There are advantages and disadvantages to riding without tubes. It is a significant leap, both in terms of difficulty and expense, to transition from conventional rims to a proper tubeless system.
Before you decide to make the purchase, give some thought to whether or not it is suitable for your preferred method of biking.
You have two options for going tubeless: You may purchase an authorized Tubeless rim and Tubeless tire or you can purchase a conversion kit that will allow you to utilize conventional tires and the rims you already have.
This article aims to answer all your questions regarding the overall cost of making a mountain bike tubeless.
Cost of the two different methods:
Traditional/ Classic Way (Method 1)
To go tubeless in the classic sense, you will need to purchase expensive rims designed specifically for tubeless tires. Depending on the caliber of the rims that you invest in, upgrading both sets of wheels can cost you anywhere from $500 to $5000 in total. When compared to the identical model in the regular kind, the price of a tubeless tire is around twice as high.
Using a conversion kit (Method 2)
Purchasing a conversion kit is the most cost-effective method for going tubeless. After installing a rim liner into your conventional rims and filling a typical tire with sealant, you will be ready to go. After shipping costs, a kit purchased from stores would run you approximately $50 in total.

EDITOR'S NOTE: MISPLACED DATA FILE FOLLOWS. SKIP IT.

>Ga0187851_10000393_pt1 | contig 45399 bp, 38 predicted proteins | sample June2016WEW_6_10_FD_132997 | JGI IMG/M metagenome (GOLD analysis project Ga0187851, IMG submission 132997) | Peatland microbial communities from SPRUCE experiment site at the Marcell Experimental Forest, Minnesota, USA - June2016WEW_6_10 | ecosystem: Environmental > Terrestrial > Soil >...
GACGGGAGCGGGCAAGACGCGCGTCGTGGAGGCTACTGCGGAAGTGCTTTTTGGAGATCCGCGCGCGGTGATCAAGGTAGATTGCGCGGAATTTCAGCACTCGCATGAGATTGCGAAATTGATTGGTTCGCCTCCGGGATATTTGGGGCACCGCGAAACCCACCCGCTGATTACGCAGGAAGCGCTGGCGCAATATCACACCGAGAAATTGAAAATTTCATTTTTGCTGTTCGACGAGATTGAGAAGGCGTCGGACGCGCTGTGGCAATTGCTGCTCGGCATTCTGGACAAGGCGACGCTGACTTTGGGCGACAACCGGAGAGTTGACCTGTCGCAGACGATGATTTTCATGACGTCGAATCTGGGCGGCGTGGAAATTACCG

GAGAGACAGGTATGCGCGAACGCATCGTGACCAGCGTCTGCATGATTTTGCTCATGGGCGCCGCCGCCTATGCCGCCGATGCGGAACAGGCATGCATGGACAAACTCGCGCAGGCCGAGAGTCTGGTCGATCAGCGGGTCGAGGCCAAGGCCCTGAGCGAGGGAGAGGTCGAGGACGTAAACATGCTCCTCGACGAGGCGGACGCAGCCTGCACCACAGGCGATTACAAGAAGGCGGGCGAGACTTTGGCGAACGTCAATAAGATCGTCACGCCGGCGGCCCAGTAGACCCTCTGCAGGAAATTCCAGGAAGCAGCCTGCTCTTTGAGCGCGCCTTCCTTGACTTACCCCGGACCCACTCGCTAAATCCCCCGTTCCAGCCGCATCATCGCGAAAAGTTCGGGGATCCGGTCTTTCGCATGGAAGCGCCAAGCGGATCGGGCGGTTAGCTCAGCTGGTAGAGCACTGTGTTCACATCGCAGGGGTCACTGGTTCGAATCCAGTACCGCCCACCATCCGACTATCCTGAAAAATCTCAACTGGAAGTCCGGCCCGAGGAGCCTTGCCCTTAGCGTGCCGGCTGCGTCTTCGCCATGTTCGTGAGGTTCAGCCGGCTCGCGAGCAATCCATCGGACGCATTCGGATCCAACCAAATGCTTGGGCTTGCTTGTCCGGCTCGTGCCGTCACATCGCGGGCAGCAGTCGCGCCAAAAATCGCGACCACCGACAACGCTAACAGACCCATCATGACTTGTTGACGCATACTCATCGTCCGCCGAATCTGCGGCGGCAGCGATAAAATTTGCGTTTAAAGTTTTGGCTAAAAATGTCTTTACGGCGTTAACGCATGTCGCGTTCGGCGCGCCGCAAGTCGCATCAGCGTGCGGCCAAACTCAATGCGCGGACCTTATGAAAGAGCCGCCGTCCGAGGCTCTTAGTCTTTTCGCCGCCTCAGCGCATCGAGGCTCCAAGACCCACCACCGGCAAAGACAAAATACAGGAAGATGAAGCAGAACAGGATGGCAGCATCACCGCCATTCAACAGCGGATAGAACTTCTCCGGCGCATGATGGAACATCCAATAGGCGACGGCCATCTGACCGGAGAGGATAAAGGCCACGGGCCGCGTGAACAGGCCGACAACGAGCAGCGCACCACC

On top of that, you are also going to need to make regular purchases of sealant. On the other side, you won’t have to invest as much money in purchasing a lot of inner tubes.
A labor cost of $40 per wheel is included in the LBS price for “installing a tubeless system.” You’ll need more than $100 for the tape, sealant, and valves. After the rim bed has been thoroughly cleaned, the tape, valve, tire, and sealant should be installed.
Finally, the tire should be seated, and the assembly should be thoroughly shaken. In a perfect world, they would start by inserting a tube, which would then be used to press down on the tape and shape it. It requires a significant investment of both time and effort. Tubeless rims are far more dependable, easier to use, and faster when using rims that feature a molded tubeless rim strip.
Tubeless System Components Costs
Tubeless Ready Rims: Wheels that are designed to be used without inner tubes have rim beds that are airtight. If you tried to inflate a standard rim, the air would leak out of the spoke holes. Tubeless-ready wheels prevent this from happening.